He confirmed that the government is not limiting itself to vendors within Saskatchewan and would be open to contractors from outside the province.

Local institutions affected by the change would include the Prince Albert Provincial Correctional Centre and Pine Grove Correctional Centre, as well as the Prince Albert Youth Residence.

Others across the province would include the Regina and Saskatoon Provincial Correctional Centres and the Paul Dojack and Kilburn Hall Youth Centres.

The prospect of privatizing food delivery services drew swift condemnation from the Saskatchewan Government and General Employees Union (SGEU), which represents food services workers in provincial prisons.

The government has recently been meeting with staff members and union officials in order to discuss its plans.

“There’s not formal layoff notices,” SGEU president Bob Bymoen said. “But what they’ve been told is that it could very well lead to layoff notices -- which brings in lots of questions for us around the tendering process, around actual cost savings … and then there are a lot of security issues that go with this and safety issues that go with this as well.”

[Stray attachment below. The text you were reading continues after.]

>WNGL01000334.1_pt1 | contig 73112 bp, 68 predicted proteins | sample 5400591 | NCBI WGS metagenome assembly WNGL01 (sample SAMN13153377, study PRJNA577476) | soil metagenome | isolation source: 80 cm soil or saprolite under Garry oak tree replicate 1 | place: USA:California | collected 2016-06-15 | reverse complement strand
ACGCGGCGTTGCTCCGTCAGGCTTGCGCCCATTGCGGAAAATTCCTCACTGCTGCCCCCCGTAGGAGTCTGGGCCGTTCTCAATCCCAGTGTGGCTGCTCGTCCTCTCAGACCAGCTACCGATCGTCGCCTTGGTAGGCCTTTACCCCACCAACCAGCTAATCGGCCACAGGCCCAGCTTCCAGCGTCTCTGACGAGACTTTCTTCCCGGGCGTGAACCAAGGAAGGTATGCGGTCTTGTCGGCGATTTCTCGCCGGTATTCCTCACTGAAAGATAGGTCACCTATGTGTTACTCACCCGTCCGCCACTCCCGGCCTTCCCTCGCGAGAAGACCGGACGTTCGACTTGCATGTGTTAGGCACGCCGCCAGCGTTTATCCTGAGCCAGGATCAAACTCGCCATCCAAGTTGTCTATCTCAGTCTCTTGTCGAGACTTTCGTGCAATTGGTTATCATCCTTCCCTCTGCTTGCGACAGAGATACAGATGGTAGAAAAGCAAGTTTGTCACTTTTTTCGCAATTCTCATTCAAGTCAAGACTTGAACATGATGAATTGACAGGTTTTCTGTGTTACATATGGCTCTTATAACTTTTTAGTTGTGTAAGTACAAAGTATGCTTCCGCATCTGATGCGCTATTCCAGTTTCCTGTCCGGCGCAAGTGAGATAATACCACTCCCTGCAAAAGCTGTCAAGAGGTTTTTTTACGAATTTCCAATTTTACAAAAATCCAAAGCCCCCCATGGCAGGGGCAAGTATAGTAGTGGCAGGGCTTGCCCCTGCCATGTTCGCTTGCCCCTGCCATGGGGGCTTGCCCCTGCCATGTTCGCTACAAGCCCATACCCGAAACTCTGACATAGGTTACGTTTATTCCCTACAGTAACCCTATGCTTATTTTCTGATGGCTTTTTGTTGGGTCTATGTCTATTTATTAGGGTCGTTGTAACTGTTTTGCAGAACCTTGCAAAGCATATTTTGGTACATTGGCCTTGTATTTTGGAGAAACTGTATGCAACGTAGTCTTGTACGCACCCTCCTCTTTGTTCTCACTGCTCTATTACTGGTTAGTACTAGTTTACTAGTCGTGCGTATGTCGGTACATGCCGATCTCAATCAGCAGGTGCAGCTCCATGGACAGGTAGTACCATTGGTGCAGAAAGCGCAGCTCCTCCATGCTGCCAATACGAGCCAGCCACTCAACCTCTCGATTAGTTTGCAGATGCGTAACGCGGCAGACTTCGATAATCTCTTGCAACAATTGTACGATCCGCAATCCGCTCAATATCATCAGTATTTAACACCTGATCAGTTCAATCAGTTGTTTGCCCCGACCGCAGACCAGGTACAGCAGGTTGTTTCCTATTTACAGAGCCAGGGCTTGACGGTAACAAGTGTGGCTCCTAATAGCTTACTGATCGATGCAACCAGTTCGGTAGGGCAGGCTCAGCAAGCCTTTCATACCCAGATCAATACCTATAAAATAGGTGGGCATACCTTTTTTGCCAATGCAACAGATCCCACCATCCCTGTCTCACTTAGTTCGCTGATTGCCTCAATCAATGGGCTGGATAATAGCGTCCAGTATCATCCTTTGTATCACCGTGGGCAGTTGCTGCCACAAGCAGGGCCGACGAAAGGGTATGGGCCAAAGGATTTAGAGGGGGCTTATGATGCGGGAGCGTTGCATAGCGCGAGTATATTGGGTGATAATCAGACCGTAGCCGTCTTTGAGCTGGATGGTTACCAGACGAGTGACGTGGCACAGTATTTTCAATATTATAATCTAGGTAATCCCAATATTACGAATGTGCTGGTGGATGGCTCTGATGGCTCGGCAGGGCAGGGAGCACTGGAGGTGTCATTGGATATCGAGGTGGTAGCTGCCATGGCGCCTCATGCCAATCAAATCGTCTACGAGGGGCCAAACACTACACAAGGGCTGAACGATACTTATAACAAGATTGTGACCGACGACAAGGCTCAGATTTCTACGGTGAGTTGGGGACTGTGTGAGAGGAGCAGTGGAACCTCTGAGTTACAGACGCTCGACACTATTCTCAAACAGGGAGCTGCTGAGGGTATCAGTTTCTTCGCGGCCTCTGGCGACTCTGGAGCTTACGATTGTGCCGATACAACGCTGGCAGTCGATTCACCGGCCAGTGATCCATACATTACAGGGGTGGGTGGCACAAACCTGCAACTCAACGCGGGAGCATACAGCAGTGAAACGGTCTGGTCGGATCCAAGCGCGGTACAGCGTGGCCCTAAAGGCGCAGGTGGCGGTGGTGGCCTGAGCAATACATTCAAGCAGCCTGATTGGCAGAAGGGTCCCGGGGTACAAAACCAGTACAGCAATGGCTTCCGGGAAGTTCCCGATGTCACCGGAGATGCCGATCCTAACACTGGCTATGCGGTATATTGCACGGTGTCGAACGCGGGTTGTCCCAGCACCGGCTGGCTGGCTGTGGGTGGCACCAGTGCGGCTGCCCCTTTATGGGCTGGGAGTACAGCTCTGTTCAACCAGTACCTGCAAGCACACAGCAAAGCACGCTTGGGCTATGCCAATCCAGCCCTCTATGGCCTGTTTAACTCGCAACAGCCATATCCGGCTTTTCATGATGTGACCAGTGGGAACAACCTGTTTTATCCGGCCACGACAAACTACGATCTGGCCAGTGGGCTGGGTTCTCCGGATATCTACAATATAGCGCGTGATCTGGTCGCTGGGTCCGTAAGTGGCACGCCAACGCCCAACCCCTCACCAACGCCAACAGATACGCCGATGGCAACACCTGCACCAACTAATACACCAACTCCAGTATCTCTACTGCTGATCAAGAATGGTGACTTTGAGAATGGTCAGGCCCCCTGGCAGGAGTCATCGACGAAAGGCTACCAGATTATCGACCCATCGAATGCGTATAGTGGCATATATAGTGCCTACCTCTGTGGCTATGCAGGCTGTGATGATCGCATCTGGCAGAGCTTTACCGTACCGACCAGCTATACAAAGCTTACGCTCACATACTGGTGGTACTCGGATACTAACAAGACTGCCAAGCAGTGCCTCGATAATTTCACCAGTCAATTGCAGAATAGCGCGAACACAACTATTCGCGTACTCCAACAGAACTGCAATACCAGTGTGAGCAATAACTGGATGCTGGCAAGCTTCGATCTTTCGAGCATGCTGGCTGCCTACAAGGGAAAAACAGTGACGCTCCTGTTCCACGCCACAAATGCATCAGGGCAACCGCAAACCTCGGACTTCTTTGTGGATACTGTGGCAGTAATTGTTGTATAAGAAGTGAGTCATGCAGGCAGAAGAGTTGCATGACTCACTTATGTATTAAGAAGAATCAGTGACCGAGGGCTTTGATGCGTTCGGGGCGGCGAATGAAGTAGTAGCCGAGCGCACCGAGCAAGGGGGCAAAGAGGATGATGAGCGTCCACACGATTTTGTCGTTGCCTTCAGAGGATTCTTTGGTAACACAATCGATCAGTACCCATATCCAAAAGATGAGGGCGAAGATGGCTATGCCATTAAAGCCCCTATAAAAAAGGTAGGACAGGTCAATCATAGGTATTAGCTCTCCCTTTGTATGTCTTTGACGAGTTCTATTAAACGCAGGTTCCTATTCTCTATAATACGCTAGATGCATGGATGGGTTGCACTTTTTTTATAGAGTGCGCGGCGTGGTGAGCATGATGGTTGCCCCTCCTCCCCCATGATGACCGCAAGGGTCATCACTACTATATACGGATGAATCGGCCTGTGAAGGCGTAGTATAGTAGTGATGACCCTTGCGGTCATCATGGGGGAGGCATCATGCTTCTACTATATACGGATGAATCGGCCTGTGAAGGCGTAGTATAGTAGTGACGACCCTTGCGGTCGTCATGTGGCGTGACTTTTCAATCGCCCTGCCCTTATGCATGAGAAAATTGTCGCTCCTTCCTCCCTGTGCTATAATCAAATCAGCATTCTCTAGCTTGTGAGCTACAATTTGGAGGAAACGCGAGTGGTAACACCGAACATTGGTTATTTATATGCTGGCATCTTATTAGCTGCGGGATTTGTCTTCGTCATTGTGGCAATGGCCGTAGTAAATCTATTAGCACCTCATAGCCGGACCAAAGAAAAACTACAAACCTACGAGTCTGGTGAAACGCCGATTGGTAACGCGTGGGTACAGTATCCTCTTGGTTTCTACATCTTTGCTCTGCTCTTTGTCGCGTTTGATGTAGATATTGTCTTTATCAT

Bymoen attributed the move to the government’s plan, announced in 2010, to cut 15 per cent of its workforce within four years -- though McFee said the potential contracting out of food service delivery was unrelated.

The union president dismissed the government’s contention about the anticipated benefits of privatization.

“I’ll be surprised if they save a dime on this,” Bymoen said.

“Their comments about cost savings and efficiencies are smoke and mirrors … They’ve been talking that same line now for four years, and since they came into power the cost of running government has increased by 45 per cent,” he added.

Bymoen noted that the Ministry is still required to provide the same level of food services as well as safety and security for staff, inmates and the public.

He pointed out that provincial taxpayers often end up footing the bill for capital expenditures by private firms, even when the government has already paid for such expenditures and owns the equipment itself.